What does Demetrius do after Hermia leaves, and why is this important to the play (act 3, scene 2)?
In A Midsummer Night’s Dream, act 3, scene 2, Hermia runs away from Demetrius in fury, accusing him of having killed Lysander. Demetrius says that there is no point in his “following her in this fierce vein” and, deciding to stay awhile, lies down and sleeps. Oberon then tells Puck that he has made a mistake and orders him to find Helena and bring her to him, while he squeezes the juice of the flower into Demetrius’s eyes so that he will fall in love with her.
Puck does bring Helena, but with Lysander in hot pursuit. Helena is just as furious with him as Hermia was with Demetrius, thinking that he is mocking her by pretending to be in love. When Demetrius awakes, he sees Helena and immediately begins a speech full of similar cloying and conventional sentiment.
O Helena, goddess, nymph, perfect, divine!
To what, my love, shall I compare thine eyne?
Crystal is muddy. O, how ripe in show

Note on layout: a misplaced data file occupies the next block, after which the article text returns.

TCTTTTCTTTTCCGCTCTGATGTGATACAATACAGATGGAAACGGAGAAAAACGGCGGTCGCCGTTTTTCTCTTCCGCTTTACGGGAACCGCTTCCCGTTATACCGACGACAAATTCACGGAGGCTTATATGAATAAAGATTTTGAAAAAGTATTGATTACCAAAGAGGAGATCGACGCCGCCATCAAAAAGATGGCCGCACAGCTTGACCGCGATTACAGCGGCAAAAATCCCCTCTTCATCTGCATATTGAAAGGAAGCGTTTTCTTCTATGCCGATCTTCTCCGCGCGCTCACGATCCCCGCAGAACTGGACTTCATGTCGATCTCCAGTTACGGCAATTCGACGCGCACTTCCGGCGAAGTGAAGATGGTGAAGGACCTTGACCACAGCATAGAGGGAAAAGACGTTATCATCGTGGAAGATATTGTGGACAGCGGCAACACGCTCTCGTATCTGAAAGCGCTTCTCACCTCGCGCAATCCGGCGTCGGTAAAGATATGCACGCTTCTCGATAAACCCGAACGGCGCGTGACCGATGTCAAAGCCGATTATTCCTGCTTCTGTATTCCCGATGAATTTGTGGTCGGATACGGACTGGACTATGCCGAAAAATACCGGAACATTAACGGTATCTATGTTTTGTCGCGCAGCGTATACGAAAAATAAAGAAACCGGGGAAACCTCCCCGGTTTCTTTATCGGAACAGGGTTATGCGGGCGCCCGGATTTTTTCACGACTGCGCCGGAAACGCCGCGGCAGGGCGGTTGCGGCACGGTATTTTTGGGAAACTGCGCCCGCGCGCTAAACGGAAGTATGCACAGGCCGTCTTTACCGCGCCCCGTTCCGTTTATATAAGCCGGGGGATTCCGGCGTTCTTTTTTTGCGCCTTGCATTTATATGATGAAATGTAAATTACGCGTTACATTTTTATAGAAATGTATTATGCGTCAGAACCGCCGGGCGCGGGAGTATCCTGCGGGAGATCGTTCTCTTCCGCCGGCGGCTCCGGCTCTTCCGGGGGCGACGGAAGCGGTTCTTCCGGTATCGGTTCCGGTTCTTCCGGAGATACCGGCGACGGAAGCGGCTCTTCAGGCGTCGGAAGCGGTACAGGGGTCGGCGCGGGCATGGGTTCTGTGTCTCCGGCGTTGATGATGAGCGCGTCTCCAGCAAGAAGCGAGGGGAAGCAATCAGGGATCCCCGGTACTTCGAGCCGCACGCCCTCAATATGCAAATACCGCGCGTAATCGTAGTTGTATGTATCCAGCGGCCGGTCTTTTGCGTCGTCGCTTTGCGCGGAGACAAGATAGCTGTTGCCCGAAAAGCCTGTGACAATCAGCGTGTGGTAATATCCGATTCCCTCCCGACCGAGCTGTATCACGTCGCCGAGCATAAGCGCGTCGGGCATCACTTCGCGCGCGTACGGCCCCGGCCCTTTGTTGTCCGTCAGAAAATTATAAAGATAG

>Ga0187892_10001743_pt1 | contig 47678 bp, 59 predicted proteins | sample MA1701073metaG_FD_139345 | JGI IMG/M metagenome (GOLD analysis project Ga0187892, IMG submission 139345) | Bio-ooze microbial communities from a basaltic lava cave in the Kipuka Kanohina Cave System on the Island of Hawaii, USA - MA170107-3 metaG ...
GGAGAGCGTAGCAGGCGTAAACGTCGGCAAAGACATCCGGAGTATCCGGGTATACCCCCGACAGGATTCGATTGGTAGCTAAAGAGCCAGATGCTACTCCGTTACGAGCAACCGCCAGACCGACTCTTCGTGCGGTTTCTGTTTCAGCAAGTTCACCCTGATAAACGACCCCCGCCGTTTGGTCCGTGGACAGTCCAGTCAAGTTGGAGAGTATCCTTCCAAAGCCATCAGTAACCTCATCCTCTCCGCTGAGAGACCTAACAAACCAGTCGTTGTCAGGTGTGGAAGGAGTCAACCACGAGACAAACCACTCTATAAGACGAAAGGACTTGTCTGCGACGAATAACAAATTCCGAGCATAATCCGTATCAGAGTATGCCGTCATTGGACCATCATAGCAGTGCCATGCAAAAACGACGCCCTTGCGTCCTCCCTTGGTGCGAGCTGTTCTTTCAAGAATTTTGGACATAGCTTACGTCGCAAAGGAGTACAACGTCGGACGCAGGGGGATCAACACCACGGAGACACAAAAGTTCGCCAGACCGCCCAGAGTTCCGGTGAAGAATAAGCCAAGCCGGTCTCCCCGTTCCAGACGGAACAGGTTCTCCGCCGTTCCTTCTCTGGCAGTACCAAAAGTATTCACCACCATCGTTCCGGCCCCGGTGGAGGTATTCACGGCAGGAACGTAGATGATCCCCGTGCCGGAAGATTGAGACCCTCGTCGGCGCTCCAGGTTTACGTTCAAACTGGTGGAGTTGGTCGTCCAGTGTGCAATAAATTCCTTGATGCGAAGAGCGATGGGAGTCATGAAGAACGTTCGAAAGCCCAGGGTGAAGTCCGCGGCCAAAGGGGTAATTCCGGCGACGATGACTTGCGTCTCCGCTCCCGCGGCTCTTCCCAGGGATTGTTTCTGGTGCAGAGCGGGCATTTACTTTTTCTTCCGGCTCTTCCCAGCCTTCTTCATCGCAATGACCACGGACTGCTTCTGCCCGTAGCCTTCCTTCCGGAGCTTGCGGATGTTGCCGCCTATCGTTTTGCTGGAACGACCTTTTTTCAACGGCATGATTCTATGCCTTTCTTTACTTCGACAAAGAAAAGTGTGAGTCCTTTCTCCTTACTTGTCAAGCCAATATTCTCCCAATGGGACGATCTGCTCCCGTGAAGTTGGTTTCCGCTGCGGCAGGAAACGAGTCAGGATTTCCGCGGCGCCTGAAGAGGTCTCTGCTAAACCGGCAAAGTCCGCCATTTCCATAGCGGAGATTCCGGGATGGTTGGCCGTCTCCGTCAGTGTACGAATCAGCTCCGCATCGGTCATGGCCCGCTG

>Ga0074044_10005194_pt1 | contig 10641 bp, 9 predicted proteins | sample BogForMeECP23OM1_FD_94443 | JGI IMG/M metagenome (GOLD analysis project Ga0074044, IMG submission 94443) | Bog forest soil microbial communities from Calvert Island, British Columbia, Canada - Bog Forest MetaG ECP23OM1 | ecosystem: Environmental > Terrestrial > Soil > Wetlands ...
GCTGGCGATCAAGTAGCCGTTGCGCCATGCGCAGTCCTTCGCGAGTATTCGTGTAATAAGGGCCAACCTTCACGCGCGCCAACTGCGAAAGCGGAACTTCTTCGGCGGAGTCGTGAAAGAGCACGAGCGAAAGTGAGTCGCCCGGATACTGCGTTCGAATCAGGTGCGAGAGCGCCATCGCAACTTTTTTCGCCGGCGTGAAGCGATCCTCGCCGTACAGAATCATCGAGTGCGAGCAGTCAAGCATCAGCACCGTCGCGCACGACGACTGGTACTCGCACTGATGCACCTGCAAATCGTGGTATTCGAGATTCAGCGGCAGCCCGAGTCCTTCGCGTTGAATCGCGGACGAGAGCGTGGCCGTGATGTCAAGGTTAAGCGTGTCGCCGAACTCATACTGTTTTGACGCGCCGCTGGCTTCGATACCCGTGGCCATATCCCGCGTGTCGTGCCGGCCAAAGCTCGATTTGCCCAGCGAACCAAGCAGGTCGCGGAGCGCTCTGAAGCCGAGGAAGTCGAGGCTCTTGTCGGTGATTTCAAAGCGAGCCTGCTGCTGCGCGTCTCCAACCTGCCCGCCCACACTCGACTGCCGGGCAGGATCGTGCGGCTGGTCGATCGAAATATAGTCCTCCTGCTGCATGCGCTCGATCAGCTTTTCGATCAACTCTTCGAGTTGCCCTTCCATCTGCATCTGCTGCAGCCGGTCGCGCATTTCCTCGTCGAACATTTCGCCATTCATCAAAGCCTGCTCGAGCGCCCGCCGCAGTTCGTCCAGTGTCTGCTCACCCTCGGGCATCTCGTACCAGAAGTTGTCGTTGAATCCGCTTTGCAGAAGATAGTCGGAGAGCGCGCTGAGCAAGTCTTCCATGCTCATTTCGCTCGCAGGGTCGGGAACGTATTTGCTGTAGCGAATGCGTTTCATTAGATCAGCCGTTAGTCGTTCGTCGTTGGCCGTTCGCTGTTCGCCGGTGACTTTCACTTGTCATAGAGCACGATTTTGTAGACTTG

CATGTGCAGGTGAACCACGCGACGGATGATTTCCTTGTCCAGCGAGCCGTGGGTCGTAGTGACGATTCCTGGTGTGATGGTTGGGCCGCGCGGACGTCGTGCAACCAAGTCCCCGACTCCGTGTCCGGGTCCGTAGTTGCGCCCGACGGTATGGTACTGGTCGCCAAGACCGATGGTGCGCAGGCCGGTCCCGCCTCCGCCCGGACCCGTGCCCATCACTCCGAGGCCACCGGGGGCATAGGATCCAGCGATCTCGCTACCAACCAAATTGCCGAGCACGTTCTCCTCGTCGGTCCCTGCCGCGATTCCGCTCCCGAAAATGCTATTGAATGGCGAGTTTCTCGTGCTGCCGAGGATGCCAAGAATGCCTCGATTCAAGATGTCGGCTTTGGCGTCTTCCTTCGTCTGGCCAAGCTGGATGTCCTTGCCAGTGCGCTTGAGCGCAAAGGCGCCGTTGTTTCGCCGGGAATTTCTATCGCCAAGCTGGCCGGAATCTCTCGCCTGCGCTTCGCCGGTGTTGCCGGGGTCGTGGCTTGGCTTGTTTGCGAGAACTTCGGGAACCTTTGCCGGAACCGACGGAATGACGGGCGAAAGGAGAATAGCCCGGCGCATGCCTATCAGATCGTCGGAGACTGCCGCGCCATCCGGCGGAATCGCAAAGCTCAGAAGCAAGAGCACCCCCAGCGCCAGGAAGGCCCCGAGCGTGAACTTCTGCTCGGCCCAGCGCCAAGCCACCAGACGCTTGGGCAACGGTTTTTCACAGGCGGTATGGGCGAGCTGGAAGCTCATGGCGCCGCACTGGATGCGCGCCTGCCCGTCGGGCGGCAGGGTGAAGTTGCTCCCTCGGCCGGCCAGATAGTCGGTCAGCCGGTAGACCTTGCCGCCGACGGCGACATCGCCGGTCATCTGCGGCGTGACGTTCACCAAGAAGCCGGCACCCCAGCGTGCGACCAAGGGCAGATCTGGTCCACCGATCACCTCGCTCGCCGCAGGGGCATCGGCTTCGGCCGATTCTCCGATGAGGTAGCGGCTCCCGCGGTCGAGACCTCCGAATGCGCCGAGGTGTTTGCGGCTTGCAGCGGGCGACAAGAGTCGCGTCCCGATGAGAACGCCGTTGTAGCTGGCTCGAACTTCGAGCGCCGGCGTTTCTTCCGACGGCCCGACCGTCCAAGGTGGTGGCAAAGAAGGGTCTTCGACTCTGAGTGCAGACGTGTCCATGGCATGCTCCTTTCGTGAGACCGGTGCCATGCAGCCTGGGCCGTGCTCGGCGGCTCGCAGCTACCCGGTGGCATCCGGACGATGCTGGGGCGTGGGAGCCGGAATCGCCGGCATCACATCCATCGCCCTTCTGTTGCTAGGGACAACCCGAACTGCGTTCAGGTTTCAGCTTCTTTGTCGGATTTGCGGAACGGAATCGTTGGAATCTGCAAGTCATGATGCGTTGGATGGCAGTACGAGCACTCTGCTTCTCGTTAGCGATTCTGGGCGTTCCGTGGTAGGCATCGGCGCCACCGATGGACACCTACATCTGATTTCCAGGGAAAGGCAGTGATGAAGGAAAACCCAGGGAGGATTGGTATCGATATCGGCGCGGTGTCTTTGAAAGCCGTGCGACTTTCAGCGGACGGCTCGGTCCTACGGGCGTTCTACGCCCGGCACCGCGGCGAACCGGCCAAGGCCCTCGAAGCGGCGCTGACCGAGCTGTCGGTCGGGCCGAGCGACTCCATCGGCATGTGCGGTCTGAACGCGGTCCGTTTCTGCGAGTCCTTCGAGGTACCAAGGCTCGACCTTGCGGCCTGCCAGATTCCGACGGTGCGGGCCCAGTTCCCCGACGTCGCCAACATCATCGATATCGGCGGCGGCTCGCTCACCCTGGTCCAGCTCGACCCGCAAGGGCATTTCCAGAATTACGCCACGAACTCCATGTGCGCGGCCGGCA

Thy lips, those kissing cherries, tempting grow!
Far from effecting a reconciliation, as Oberon intended, this further infuriates Helena, who now assumes that both Lysander and Demetrius have joined in mocking her. Lysander and Demetrius do nothing to remove this impression by squabbling over her, and when Hermia enters, Helena is convinced that she is a part of their cruel joke:
Lo, she is one of this confederacy!
Now I perceive they have conjoin'd all three
To fashion this false sport, in spite of me.
Injurious Hermia! most ungrateful maid!
Have you conspired, have you with these contrived
To bait me with this foul derision?
Although the confusion is now at its height, these events are important in resolving the plot, as the observations of Oberon and Puck allow them to work out the optimal pairing of these four lovers and finally restore Lysander to Hermia and Demetrius to Helena. In the very next scene, everything that has happened here is to seem nothing more than a dream.
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